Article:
Also, for condos, I am guessing SF itself is a reasonable % of the MSA market here – but don’t have any numbers on this.

  8. Looks like the bears are gone now that the bounce-back is confirmed and the free-fall is officially dead.
    I’ll try to fill their place.
    1. The improvement is being caused by the government’s silly tampering. This is not sustainable. Once the government stops giving people $8,000 when they purchase their $1.4 million home, we’ll see how long this superficial rebound lasts. Bwahahaha!
    2. The domino effect that we predicted is basically still gonna happen. Sure, prices in cheaper parts of the East Bay are way up, preventing people from fleeing the city and Silicon Valley, but what you guys don’t know is that the Reverse Domino Inverse Effect Paradox is now firmly in place. The RDIEP is very complicated, only we economists understand it. But it’s basically the opposite of the Domino Effect, and twice as devastating to home prices!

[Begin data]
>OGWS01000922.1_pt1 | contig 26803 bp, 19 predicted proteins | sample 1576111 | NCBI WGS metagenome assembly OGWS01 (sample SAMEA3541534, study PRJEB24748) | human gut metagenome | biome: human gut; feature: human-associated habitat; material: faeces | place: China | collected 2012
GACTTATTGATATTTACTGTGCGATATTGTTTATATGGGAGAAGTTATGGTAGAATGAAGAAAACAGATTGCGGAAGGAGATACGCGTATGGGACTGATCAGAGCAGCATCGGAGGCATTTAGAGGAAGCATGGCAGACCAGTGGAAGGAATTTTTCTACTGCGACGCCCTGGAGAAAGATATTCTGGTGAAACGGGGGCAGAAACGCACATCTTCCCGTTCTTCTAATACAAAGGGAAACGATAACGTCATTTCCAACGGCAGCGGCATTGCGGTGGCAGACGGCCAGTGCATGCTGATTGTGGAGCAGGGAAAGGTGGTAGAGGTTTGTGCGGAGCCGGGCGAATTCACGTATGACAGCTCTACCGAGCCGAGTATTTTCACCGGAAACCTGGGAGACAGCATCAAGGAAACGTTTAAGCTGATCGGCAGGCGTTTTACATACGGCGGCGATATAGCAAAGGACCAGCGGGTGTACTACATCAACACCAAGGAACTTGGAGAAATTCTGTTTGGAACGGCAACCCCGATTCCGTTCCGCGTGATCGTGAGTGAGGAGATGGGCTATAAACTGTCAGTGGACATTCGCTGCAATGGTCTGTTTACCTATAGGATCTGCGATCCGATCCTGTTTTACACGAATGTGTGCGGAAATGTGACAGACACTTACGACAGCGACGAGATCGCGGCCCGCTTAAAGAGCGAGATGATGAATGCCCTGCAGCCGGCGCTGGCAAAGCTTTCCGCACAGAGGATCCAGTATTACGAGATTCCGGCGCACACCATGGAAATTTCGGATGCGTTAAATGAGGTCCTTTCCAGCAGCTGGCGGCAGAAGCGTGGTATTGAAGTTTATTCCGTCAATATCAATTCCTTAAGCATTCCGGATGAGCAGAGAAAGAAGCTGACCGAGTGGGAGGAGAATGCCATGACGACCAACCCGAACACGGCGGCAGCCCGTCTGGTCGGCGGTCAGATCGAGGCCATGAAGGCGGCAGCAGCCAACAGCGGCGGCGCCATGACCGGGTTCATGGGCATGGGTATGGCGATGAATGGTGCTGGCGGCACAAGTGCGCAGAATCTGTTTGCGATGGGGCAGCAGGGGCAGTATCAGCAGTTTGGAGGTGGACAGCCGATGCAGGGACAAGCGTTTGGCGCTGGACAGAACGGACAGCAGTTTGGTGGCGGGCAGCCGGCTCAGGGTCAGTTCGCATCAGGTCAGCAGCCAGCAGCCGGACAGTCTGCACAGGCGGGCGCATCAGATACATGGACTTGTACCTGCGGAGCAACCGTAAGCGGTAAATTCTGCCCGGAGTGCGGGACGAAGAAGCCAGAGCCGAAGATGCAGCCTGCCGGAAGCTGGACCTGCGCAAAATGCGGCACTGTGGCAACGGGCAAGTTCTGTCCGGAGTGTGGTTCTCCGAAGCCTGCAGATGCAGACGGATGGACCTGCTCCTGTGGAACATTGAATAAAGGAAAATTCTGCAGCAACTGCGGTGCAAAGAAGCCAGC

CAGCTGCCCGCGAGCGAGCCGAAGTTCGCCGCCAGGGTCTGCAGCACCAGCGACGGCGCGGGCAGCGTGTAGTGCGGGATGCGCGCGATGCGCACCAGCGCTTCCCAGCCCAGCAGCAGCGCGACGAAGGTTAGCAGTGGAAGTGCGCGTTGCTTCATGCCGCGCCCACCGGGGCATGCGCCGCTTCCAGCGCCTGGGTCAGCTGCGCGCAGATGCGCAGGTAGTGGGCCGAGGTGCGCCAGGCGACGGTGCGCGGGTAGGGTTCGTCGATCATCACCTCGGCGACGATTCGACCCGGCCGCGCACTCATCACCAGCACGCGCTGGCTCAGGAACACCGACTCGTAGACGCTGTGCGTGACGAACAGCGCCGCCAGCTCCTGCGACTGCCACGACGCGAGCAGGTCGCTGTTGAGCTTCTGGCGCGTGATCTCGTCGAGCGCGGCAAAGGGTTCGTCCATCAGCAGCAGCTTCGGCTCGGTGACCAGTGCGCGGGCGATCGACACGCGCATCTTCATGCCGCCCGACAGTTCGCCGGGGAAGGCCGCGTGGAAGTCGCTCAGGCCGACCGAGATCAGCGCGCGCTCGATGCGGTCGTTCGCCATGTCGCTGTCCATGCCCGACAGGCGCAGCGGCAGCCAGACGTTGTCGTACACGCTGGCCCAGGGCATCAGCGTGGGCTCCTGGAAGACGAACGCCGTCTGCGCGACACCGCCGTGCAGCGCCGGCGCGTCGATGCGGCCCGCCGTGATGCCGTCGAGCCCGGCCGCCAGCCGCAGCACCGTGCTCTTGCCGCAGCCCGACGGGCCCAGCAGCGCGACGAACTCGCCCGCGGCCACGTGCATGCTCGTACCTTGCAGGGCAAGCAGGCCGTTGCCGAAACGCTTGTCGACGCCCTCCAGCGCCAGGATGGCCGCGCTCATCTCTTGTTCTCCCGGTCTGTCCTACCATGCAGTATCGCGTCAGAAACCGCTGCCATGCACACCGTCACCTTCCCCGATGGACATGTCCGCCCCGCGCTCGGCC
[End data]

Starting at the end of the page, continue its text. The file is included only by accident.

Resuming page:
3. While the Case-Shiller Index was up for 17 of the 20 metro areas, that is still 85%. We all know from college that an 85% is a “B”, and on a hard curve, a “B-“. Clearly, this means that real estate is a “Grade B” investment.
    4. My neighbor’s friend sold his house in Pacific Heights at a 19% year-over-year loss. That’s what happened. I swear. Anecdotal evidence is only allowed when it confirms a drop in home prices. For those of you who used it over the last three years to explain why your sub-million 2BR in Russian Hill had held its value… that was wrong. You can’t use anecdotal evidence to support price stabilization.